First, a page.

Support for Trump’s plan varied. Without mentioning Trump or his plan, the NRA stumped for solutions that mirror details listed in it almost verbatim and also threw support behind “risk protection orders” to strip away guns from individuals who threaten violence or pose a danger to themselves or others.
“These proposals could be done right now. While they won’t solve everything, they will help lead to a broader discussion on how to address a culture of violence in America, which is desperately needed,” said Chris Cox, the NRA’s head lobbyist, in a recruitment video Monday. “We can take action and prevent violence and protect the Second Amendment rights of law abiding Americans at the same time,” he added.
The National Education Association, the largest representative of U.S. educators in the country, “overwhelmingly rejected” Trump’s idea to arm school staff. “Educators need to be focused on teaching our students. We need solutions that will keep guns out of the hands of those who want to use them to massacre innocent children and educators. Arming teachers does nothing to prevent that,” said Lily Eskelsen García, NEA president, in a statement. She added that resources should be directed toward providing “more books, art and music programs, nurses and school counselors” as opposed to guns.
Randi Weingarten, president of the American Federation of Teachers, a teacher’s union, called Trump’s plan to arm teachers “antithetical to the needs of children and ignores the purposes of public education.” She also panned Trump’s political allegiance to the NRA as well as his appointing DeVos to chair the panel to examine school safety plans.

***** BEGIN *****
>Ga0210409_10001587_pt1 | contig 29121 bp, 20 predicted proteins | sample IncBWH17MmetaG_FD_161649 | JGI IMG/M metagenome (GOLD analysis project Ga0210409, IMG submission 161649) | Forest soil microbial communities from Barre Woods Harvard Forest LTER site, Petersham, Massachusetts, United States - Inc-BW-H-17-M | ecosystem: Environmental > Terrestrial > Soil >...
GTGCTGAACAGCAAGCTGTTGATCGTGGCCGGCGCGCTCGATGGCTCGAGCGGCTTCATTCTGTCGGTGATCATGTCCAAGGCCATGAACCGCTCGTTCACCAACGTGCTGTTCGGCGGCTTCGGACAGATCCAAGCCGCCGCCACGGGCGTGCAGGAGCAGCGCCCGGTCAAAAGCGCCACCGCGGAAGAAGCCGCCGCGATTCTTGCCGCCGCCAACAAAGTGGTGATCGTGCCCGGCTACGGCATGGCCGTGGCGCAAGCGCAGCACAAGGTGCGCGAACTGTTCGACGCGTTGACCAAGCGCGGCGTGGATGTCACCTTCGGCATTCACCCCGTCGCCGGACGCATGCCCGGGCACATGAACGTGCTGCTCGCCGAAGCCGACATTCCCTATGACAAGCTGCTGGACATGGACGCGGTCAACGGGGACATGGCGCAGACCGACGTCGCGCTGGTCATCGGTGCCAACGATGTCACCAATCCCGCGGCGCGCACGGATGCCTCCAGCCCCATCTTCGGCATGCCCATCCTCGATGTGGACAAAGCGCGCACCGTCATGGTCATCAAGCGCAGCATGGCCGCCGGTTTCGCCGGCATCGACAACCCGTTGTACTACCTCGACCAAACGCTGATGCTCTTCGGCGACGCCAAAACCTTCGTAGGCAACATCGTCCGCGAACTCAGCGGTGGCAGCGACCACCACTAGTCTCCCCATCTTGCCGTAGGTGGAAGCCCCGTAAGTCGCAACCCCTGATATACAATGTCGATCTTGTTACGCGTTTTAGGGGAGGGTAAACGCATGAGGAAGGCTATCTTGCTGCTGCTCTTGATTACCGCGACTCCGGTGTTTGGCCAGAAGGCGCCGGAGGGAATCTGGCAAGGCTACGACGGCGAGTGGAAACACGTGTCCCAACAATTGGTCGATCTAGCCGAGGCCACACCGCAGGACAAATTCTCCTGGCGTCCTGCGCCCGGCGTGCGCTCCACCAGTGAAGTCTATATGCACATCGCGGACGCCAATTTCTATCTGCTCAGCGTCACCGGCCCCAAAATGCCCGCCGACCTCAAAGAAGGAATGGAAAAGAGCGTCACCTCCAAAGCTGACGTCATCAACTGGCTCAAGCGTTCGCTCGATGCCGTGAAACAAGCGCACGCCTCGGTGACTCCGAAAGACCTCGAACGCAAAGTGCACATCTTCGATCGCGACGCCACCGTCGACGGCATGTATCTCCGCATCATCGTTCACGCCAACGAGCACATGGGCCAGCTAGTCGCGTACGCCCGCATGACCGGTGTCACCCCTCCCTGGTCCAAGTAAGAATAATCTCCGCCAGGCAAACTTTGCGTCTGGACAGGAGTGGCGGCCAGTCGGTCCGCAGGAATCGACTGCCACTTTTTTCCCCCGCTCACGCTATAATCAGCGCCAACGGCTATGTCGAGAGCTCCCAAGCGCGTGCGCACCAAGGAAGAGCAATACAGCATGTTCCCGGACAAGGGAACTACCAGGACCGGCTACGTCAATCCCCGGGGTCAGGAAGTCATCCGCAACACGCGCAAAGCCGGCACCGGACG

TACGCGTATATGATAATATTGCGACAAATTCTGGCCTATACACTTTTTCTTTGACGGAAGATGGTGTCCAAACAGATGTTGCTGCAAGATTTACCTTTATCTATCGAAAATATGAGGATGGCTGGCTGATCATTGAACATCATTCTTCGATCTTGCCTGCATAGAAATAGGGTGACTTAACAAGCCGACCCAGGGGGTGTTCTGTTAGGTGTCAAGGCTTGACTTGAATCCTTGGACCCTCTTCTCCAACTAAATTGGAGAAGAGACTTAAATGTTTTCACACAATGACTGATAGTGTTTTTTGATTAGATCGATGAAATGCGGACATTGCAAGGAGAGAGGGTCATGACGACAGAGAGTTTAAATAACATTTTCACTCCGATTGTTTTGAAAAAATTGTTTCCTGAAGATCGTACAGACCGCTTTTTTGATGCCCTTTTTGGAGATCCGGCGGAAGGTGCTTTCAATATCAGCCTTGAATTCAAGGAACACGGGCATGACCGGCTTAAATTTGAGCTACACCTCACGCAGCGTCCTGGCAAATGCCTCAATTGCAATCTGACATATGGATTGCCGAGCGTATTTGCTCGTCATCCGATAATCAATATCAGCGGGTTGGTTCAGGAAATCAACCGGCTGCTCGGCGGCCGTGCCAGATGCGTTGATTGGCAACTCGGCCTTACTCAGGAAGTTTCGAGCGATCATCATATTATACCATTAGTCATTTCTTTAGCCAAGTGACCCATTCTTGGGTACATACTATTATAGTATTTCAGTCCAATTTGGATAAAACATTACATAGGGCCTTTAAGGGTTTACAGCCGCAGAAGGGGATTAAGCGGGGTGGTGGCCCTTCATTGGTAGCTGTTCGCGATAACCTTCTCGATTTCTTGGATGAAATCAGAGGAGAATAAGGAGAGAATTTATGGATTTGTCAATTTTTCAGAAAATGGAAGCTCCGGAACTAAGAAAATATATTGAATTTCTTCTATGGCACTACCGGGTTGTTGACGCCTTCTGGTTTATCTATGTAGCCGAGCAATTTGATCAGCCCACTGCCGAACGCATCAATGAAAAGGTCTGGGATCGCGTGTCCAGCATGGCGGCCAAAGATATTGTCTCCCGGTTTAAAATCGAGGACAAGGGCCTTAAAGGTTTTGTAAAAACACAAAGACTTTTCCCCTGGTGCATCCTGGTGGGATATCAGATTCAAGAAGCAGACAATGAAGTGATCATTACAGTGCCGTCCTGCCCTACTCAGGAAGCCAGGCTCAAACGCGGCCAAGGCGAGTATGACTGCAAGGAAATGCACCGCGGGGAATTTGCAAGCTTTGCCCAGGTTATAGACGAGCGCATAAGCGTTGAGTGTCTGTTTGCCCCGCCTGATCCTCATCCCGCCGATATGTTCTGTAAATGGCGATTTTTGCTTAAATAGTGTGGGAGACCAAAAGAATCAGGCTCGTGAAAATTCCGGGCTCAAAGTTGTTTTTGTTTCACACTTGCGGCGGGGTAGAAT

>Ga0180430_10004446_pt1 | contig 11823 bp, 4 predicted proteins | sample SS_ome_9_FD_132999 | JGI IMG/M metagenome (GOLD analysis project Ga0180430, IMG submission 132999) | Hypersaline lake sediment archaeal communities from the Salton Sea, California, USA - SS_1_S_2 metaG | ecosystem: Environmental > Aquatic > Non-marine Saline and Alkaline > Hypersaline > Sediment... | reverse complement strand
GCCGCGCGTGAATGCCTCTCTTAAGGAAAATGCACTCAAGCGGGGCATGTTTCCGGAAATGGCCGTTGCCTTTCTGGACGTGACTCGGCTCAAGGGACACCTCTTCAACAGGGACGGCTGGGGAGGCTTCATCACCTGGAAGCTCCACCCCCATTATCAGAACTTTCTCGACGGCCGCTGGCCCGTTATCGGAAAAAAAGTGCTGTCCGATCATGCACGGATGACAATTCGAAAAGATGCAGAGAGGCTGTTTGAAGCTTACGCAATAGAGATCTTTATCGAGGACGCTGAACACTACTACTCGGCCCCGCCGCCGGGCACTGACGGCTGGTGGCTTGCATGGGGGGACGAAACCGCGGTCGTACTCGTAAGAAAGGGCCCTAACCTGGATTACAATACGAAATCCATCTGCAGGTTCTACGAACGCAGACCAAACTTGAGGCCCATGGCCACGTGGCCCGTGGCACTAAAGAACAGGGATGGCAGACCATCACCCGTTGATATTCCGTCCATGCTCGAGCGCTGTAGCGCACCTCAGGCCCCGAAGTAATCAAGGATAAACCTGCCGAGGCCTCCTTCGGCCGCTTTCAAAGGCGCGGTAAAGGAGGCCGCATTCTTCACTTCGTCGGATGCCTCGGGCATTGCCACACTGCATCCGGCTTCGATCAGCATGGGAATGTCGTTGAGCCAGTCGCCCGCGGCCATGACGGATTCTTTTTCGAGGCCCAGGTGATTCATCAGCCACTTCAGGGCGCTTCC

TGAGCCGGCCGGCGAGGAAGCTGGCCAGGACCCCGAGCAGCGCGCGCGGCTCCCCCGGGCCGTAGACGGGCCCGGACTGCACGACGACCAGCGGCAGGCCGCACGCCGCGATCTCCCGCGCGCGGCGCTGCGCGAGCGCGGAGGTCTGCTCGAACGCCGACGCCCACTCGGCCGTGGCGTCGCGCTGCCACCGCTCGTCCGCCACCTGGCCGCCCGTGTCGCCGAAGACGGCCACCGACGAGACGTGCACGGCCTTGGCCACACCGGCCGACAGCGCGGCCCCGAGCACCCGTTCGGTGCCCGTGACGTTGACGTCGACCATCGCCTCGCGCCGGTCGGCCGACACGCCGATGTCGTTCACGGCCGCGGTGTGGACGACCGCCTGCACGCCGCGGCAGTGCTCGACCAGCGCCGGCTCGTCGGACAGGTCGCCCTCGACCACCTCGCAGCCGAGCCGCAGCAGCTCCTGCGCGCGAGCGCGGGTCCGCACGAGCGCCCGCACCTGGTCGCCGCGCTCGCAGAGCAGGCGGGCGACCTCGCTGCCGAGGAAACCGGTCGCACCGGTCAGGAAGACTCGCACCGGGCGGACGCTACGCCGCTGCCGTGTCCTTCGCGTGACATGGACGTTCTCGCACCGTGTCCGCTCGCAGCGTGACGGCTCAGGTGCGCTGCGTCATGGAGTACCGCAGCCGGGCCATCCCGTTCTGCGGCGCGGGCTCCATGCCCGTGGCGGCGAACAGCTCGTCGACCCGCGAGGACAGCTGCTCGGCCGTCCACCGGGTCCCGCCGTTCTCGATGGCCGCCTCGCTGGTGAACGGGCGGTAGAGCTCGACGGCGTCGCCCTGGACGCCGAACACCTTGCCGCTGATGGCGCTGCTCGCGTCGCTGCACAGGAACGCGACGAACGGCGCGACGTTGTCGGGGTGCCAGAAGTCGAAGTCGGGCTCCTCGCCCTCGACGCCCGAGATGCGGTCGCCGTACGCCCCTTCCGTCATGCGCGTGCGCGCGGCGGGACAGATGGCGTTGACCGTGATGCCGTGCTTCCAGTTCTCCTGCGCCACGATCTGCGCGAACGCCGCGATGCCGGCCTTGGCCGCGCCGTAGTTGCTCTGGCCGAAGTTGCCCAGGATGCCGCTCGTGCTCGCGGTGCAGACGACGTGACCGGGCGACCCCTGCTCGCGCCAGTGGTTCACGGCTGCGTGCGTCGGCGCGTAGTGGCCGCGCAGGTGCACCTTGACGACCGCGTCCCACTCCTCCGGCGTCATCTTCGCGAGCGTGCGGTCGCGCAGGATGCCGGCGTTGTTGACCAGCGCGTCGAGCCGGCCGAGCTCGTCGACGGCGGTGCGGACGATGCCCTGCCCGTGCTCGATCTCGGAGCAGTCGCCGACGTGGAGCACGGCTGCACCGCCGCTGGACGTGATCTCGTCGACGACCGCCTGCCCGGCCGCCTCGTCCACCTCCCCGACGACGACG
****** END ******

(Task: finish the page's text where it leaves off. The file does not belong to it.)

The controversial DeVos gave an interview with 60 Minutes on Sunday night to discuss elements of Trump’s plan. In the interview, she appeared to know little about the department she was appointed to head and last week was criticized by shooting victims for an apparent indifference toward them. DeVos has been a source of contention because of her stance on privatizing schools over of supporting public education.
“Based on Betsy DeVos’ performance on ‘60 Minutes’ last night, and at Stoneman Douglas High School last week, it’s clear the secretary of education knows little if anything about how to ensure safe and welcoming schools, much less an appropriate environment for teaching and learning,” Weingarten said in a statement.
Gun control advocate John Feinblatt, president of Everytown for Gun Safety, criticized Trump for backing away from measures he had favored during televised meetings with lawmakers. “The White House plan is a complete failure of leadership. On gun safety, they shrug and pass the buck to the states. But when it comes to the NRA’s priorities, they’re happy to push for a federal mandate that guts state laws,” he said.